Are you aware of the Brazilian market potential? Brazil has the tenth largest economy by nominal GDP, but they climb the rankings to seventh in regards to purchasing power parity. It is the largest economy in Latin America and the second largest in the Western hemisphere — larger than both Canada and Mexico.
As you must be aware, next summer Brazil will be hosting the Olympic Games in Rio de Janeiro. Wouldn’t it be great if you could enter this exciting and exotic market? In order to do so, this will give you an overview of the Brazilian business culture with a focus on how to localise your business, to be the foundation of your success.
Although there are issues in Brazil’s economy, some of the problems stem from shy investors. The Brazilian market is a dynamic economy, though, with plenty of potential. Last year, they hosted the Football World Cup and next year it will be the turn of the Olympics. Those are two behemoth marketing opportunities that should see a noticeable influx in Brazil’s economy. Let alone all the festivities such as the famous Brazilian carnival and so on!
Business in Brazil can be quite fun as the country adopts a jovial attitude, one of their notable cultural identities, which is why you should think about the unique culture to successfully localise.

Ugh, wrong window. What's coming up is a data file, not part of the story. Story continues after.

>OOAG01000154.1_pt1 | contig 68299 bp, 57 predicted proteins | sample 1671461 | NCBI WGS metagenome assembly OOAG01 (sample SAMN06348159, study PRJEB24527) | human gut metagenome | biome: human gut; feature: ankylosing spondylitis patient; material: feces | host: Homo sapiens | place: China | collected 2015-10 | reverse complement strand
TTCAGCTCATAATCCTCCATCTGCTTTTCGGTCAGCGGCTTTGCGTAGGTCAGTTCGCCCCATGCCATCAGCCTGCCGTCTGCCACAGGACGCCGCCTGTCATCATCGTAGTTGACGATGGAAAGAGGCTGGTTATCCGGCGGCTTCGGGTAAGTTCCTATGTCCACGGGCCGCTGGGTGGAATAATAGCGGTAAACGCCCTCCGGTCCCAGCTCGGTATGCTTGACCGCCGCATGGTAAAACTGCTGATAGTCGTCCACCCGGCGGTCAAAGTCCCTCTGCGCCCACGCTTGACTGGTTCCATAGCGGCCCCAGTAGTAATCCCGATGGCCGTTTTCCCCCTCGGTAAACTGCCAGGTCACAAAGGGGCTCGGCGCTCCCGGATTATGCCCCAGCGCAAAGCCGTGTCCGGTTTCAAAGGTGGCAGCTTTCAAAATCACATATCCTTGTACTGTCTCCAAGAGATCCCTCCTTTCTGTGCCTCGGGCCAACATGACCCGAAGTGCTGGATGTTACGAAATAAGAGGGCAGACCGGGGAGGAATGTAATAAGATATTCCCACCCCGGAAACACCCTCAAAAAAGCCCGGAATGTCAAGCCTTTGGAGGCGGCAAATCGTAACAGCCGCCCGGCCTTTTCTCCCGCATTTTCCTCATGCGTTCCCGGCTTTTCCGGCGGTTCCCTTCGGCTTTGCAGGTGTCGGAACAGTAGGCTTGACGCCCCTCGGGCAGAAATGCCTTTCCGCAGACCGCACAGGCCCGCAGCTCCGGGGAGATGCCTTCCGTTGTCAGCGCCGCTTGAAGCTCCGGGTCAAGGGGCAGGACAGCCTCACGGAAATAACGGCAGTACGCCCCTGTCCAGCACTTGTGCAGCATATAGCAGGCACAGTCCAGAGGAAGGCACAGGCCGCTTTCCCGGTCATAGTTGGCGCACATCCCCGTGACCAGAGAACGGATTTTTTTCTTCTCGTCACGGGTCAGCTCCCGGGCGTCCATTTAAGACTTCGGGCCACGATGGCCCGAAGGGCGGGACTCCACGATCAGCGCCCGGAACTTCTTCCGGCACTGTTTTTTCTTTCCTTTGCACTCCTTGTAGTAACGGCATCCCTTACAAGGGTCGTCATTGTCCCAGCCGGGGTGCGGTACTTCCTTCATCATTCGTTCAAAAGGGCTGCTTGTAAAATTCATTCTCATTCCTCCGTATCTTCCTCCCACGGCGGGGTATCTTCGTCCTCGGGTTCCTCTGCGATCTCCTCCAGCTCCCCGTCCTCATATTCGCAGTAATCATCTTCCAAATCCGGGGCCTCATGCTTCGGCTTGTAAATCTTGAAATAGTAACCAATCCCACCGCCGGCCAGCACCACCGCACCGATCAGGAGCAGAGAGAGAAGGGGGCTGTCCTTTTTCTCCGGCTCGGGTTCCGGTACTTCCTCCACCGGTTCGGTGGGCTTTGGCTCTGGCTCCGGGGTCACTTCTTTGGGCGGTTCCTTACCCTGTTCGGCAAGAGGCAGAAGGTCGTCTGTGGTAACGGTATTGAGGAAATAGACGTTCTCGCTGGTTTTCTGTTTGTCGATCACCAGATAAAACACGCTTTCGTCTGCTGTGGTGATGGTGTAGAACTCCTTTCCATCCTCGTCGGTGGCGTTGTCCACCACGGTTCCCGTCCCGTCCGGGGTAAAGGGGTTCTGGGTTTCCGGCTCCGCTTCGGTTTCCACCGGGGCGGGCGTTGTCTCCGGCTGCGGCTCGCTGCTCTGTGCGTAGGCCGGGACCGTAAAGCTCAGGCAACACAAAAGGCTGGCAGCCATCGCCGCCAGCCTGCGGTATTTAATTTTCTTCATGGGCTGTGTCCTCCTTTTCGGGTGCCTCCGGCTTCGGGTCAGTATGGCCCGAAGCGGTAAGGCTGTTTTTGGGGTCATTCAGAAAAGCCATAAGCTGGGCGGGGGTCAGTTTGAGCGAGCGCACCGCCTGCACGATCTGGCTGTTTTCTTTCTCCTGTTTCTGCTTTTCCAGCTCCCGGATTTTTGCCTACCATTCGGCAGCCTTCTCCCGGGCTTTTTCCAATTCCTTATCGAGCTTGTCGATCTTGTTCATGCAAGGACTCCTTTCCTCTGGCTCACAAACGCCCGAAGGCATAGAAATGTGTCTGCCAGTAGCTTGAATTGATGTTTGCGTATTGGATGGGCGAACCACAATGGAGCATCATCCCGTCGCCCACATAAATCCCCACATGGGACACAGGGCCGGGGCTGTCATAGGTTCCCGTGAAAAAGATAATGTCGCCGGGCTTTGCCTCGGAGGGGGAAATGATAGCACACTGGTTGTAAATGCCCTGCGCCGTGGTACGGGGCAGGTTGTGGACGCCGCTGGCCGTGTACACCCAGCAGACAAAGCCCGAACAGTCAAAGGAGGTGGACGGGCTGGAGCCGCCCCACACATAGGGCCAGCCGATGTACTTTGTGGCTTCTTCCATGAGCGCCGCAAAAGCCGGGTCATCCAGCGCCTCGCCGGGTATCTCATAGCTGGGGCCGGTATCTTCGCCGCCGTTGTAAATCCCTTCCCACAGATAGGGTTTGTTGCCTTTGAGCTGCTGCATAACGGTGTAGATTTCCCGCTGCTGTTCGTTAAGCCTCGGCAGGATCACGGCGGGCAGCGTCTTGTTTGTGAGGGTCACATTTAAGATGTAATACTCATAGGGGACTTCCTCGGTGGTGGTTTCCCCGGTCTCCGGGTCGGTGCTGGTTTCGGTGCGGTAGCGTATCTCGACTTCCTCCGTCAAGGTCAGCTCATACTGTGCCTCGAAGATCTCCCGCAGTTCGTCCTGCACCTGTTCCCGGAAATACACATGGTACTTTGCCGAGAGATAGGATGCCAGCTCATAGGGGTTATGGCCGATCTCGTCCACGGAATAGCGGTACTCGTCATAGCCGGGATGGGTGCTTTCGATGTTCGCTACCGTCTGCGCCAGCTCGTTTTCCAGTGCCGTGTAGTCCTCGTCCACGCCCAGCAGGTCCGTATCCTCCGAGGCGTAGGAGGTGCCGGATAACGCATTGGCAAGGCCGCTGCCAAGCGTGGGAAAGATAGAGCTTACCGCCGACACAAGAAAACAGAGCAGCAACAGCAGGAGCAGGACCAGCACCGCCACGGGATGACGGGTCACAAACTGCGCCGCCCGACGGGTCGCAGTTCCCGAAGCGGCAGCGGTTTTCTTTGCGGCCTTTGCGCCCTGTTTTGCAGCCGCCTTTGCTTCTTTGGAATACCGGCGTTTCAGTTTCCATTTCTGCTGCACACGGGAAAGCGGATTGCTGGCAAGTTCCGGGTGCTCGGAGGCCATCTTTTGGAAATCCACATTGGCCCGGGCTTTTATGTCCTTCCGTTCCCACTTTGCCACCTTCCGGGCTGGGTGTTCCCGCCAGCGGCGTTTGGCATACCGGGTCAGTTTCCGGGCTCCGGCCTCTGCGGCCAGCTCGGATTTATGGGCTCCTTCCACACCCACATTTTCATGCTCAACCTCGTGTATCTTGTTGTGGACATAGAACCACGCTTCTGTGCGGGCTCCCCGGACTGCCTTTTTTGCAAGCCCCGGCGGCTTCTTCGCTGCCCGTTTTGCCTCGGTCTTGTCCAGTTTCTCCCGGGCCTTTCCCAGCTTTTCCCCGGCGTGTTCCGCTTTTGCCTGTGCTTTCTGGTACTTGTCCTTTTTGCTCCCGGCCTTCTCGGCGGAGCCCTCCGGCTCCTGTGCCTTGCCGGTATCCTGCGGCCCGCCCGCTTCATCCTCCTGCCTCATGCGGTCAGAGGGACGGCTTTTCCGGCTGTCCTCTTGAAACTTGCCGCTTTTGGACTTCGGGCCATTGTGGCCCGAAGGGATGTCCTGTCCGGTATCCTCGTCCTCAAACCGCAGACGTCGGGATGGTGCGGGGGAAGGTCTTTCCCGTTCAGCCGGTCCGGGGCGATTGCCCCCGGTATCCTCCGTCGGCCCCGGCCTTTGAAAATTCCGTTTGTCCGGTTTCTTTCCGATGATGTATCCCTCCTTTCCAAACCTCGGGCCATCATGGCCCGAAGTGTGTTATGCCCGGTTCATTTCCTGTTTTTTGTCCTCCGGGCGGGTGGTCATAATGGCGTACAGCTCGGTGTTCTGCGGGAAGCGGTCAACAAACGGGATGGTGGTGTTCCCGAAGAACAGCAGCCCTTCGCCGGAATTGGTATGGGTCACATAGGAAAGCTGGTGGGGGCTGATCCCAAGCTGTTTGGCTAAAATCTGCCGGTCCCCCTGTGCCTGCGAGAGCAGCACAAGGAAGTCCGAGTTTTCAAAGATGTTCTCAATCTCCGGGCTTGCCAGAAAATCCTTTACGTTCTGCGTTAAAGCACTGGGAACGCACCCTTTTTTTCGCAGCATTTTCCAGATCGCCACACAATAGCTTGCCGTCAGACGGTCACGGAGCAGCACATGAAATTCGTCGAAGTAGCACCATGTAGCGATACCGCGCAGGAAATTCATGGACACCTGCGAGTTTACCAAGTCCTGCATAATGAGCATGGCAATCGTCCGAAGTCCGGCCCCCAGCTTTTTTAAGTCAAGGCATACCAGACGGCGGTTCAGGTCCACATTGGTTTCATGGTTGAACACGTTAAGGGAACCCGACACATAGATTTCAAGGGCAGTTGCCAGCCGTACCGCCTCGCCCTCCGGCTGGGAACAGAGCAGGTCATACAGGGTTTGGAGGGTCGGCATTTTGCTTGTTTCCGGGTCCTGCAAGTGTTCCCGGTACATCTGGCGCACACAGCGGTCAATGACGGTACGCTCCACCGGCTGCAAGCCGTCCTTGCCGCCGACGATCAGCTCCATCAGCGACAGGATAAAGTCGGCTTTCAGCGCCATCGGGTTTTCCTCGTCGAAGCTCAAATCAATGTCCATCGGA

Here are the cultural differences you need to be aware of before moving to Brazilian market!
1. Brazilian population — Brazil’s population is one of the World’s most varied and diverse and a youthful country. In fact, with a population of about 200 million people, 62% of Brazilians are under 29 years of age. Knowing this particularity, you can implement the right strategy to target a special segment of the population. For instance, the youth market can be quite profitable for you!
2. Brazilian business relationships — In Brazil people are usually affectionate and tactile. Don’t be shocked if they seem friendly while you feel that you barely know them. However, don’t under-dress when going for an event, as it is better to over-dress than to appear casual. Also, Brazilians tend to deal with individuals and not companies. A lot of importance is put on personal contact, so you may need to visit several times before securing a deal.
3. Brazilians consumers’ trend — A general observation is that Brazilian consumers are impulse purchasers. Unlike Europeans, Brazilians don’t use as much e-commerce to purchase products. Moreover, credit and debit cards are not as common with cash being the main form of payment. If you want to export or open a company there, it would be advised to expect a lot of physical money to deal with. Do, however, keep in mind that trends are evolving; for instance, the payment solutions mentioned above are currently growing in popularity.
4. Communication — The official language of Brazil is Portuguese. Learning Portuguese isn’t as difficult for anyone fluent in a European language due to its similarity. If you show that you are willing to learn the language, it will show that you get involved in not only business, but also their culture. It is recommended you learn the language to fit within the Brazilian market.